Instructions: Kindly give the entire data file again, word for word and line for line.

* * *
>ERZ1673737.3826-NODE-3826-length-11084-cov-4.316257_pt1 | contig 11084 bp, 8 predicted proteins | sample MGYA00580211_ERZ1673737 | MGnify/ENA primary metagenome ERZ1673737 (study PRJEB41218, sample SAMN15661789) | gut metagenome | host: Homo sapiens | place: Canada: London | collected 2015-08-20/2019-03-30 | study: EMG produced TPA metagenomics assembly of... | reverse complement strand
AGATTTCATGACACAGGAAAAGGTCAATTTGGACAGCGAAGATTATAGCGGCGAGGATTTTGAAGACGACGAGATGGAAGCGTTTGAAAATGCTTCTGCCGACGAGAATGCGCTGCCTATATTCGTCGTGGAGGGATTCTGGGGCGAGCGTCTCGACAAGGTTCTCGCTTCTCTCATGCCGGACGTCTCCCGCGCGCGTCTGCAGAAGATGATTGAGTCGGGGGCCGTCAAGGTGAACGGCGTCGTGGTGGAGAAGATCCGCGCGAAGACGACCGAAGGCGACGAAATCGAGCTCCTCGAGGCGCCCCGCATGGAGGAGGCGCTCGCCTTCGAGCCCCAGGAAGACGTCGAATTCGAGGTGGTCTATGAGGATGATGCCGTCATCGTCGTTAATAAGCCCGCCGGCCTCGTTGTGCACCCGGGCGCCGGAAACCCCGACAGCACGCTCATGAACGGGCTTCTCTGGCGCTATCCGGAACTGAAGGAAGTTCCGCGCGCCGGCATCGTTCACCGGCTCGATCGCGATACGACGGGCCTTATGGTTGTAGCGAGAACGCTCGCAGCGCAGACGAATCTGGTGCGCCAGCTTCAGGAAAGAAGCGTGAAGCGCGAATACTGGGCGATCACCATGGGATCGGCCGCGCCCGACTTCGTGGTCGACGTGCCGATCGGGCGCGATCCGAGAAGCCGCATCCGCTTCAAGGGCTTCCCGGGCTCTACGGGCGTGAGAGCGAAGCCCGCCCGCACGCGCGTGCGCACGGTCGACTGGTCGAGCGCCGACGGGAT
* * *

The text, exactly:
>ERZ1673737.3826-NODE-3826-length-11084-cov-4.316257_pt1 | contig 11084 bp, 8 predicted proteins | sample MGYA00580211_ERZ1673737 | MGnify/ENA primary metagenome ERZ1673737 (study PRJEB41218, sample SAMN15661789) | gut metagenome | host: Homo sapiens | place: Canada: London | collected 2015-08-20/2019-03-30 | study: EMG produced TPA metagenomics assembly of... | reverse complement strand
AGATTTCATGACACAGGAAAAGGTCAATTTGGACAGCGAAGATTATAGCGGCGAGGATTTTGAAGACGACGAGATGGAAGCGTTTGAAAATGCTTCTGCCGACGAGAATGCGCTGCCTATATTCGTCGTGGAGGGATTCTGGGGCGAGCGTCTCGACAAGGTTCTCGCTTCTCTCATGCCGGACGTCTCCCGCGCGCGTCTGCAGAAGATGATTGAGTCGGGGGCCGTCAAGGTGAACGGCGTCGTGGTGGAGAAGATCCGCGCGAAGACGACCGAAGGCGACGAAATCGAGCTCCTCGAGGCGCCCCGCATGGAGGAGGCGCTCGCCTTCGAGCCCCAGGAAGACGTCGAATTCGAGGTGGTCTATGAGGATGATGCCGTCATCGTCGTTAATAAGCCCGCCGGCCTCGTTGTGCACCCGGGCGCCGGAAACCCCGACAGCACGCTCATGAACGGGCTTCTCTGGCGCTATCCGGAACTGAAGGAAGTTCCGCGCGCCGGCATCGTTCACCGGCTCGATCGCGATACGACGGGCCTTATGGTTGTAGCGAGAACGCTCGCAGCGCAGACGAATCTGGTGCGCCAGCTTCAGGAAAGAAGCGTGAAGCGCGAATACTGGGCGATCACCATGGGATCGGCCGCGCCCGACTTCGTGGTCGACGTGCCGATCGGGCGCGATCCGAGAAGCCGCATCCGCTTCAAGGGCTTCCCGGGCTCTACGGGCGTGAGAGCGAAGCCCGCCCGCACGCGCGTGCGCACGGTCGACTGGTCGAGCGCCGACGGGAT